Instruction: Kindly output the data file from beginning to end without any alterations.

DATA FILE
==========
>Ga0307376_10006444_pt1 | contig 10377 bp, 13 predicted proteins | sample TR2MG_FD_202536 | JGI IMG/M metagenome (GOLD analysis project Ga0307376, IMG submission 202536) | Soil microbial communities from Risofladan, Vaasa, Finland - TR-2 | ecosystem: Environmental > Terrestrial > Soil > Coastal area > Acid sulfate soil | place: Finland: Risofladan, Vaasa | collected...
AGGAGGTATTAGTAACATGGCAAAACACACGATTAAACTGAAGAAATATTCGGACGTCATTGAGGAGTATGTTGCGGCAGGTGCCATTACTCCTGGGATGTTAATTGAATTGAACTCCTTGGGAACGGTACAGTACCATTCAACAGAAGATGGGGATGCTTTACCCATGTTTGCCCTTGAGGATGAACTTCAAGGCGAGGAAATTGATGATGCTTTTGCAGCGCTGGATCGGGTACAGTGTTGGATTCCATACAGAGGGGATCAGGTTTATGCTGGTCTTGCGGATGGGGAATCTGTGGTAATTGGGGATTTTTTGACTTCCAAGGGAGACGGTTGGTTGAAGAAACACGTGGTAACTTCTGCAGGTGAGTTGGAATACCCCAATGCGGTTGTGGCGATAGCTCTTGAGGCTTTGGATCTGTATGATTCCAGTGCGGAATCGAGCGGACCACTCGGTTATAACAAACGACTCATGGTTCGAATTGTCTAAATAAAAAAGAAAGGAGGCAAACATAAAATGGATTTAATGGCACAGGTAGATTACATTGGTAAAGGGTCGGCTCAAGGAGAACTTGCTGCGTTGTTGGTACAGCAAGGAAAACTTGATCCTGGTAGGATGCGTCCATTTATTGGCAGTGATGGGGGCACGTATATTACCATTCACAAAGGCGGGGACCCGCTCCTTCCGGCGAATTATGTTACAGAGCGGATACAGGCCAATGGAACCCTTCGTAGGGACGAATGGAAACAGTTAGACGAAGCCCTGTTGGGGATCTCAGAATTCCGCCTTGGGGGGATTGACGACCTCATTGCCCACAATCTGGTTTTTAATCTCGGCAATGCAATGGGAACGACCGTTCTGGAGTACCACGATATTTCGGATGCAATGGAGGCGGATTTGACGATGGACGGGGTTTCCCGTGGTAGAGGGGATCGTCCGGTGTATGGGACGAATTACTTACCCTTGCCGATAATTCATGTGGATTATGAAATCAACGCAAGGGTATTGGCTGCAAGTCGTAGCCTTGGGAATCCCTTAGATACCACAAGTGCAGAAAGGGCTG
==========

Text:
>Ga0307376_10006444_pt1 | contig 10377 bp, 13 predicted proteins | sample TR2MG_FD_202536 | JGI IMG/M metagenome (GOLD analysis project Ga0307376, IMG submission 202536) | Soil microbial communities from Risofladan, Vaasa, Finland - TR-2 | ecosystem: Environmental > Terrestrial > Soil > Coastal area > Acid sulfate soil | place: Finland: Risofladan, Vaasa | collected...
AGGAGGTATTAGTAACATGGCAAAACACACGATTAAACTGAAGAAATATTCGGACGTCATTGAGGAGTATGTTGCGGCAGGTGCCATTACTCCTGGGATGTTAATTGAATTGAACTCCTTGGGAACGGTACAGTACCATTCAACAGAAGATGGGGATGCTTTACCCATGTTTGCCCTTGAGGATGAACTTCAAGGCGAGGAAATTGATGATGCTTTTGCAGCGCTGGATCGGGTACAGTGTTGGATTCCATACAGAGGGGATCAGGTTTATGCTGGTCTTGCGGATGGGGAATCTGTGGTAATTGGGGATTTTTTGACTTCCAAGGGAGACGGTTGGTTGAAGAAACACGTGGTAACTTCTGCAGGTGAGTTGGAATACCCCAATGCGGTTGTGGCGATAGCTCTTGAGGCTTTGGATCTGTATGATTCCAGTGCGGAATCGAGCGGACCACTCGGTTATAACAAACGACTCATGGTTCGAATTGTCTAAATAAAAAAGAAAGGAGGCAAACATAAAATGGATTTAATGGCACAGGTAGATTACATTGGTAAAGGGTCGGCTCAAGGAGAACTTGCTGCGTTGTTGGTACAGCAAGGAAAACTTGATCCTGGTAGGATGCGTCCATTTATTGGCAGTGATGGGGGCACGTATATTACCATTCACAAAGGCGGGGACCCGCTCCTTCCGGCGAATTATGTTACAGAGCGGATACAGGCCAATGGAACCCTTCGTAGGGACGAATGGAAACAGTTAGACGAAGCCCTGTTGGGGATCTCAGAATTCCGCCTTGGGGGGATTGACGACCTCATTGCCCACAATCTGGTTTTTAATCTCGGCAATGCAATGGGAACGACCGTTCTGGAGTACCACGATATTTCGGATGCAATGGAGGCGGATTTGACGATGGACGGGGTTTCCCGTGGTAGAGGGGATCGTCCGGTGTATGGGACGAATTACTTACCCTTGCCGATAATTCATGTGGATTATGAAATCAACGCAAGGGTATTGGCTGCAAGTCGTAGCCTTGGGAATCCCTTAGATACCACAAGTGCAGAAAGGGCTG